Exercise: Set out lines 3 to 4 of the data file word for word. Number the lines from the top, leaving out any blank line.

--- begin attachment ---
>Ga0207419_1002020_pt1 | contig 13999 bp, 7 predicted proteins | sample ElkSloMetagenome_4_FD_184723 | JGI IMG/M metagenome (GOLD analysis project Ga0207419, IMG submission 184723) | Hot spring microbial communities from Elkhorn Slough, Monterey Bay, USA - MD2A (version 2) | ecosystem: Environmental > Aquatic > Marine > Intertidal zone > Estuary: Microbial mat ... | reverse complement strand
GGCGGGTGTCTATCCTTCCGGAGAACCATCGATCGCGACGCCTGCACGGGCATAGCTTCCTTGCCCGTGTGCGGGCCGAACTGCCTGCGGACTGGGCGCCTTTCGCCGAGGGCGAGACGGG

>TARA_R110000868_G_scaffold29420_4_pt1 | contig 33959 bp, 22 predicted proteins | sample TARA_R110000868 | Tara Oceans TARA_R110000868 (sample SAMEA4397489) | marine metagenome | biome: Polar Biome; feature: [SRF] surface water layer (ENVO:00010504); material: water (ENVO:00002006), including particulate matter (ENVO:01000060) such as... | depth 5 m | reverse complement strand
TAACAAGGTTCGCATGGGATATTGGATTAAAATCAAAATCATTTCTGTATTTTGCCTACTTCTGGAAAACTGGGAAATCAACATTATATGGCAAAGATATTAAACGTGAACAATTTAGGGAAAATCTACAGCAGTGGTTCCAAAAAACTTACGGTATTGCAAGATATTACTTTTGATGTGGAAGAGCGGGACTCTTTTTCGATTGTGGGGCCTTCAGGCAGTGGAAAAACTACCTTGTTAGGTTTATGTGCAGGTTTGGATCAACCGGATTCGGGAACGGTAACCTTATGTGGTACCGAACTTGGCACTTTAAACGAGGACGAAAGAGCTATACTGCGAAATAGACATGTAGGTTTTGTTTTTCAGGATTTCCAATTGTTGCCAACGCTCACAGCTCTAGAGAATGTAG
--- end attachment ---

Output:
>TARA_R110000868_G_scaffold29420_4_pt1 | contig 33959 bp, 22 predicted proteins | sample TARA_R110000868 | Tara Oceans TARA_R110000868 (sample SAMEA4397489) | marine metagenome | biome: Polar Biome; feature: [SRF] surface water layer (ENVO:00010504); material: water (ENVO:00002006), including particulate matter (ENVO:01000060) such as... | depth 5 m | reverse complement strand
TAACAAGGTTCGCATGGGATATTGGATTAAAATCAAAATCATTTCTGTATTTTGCCTACTTCTGGAAAACTGGGAAATCAACATTATATGGCAAAGATATTAAACGTGAACAATTTAGGGAAAATCTACAGCAGTGGTTCCAAAAAACTTACGGTATTGCAAGATATTACTTTTGATGTGGAAGAGCGGGACTCTTTTTCGATTGTGGGGCCTTCAGGCAGTGGAAAAACTACCTTGTTAGGTTTATGTGCAGGTTTGGATCAACCGGATTCGGGAACGGTAACCTTATGTGGTACCGAACTTGGCACTTTAAACGAGGACGAAAGAGCTATACTGCGAAATAGACATGTAGGTTTTGTTTTTCAGGATTTCCAATTGTTGCCAACGCTCACAGCTCTAGAGAATGTAG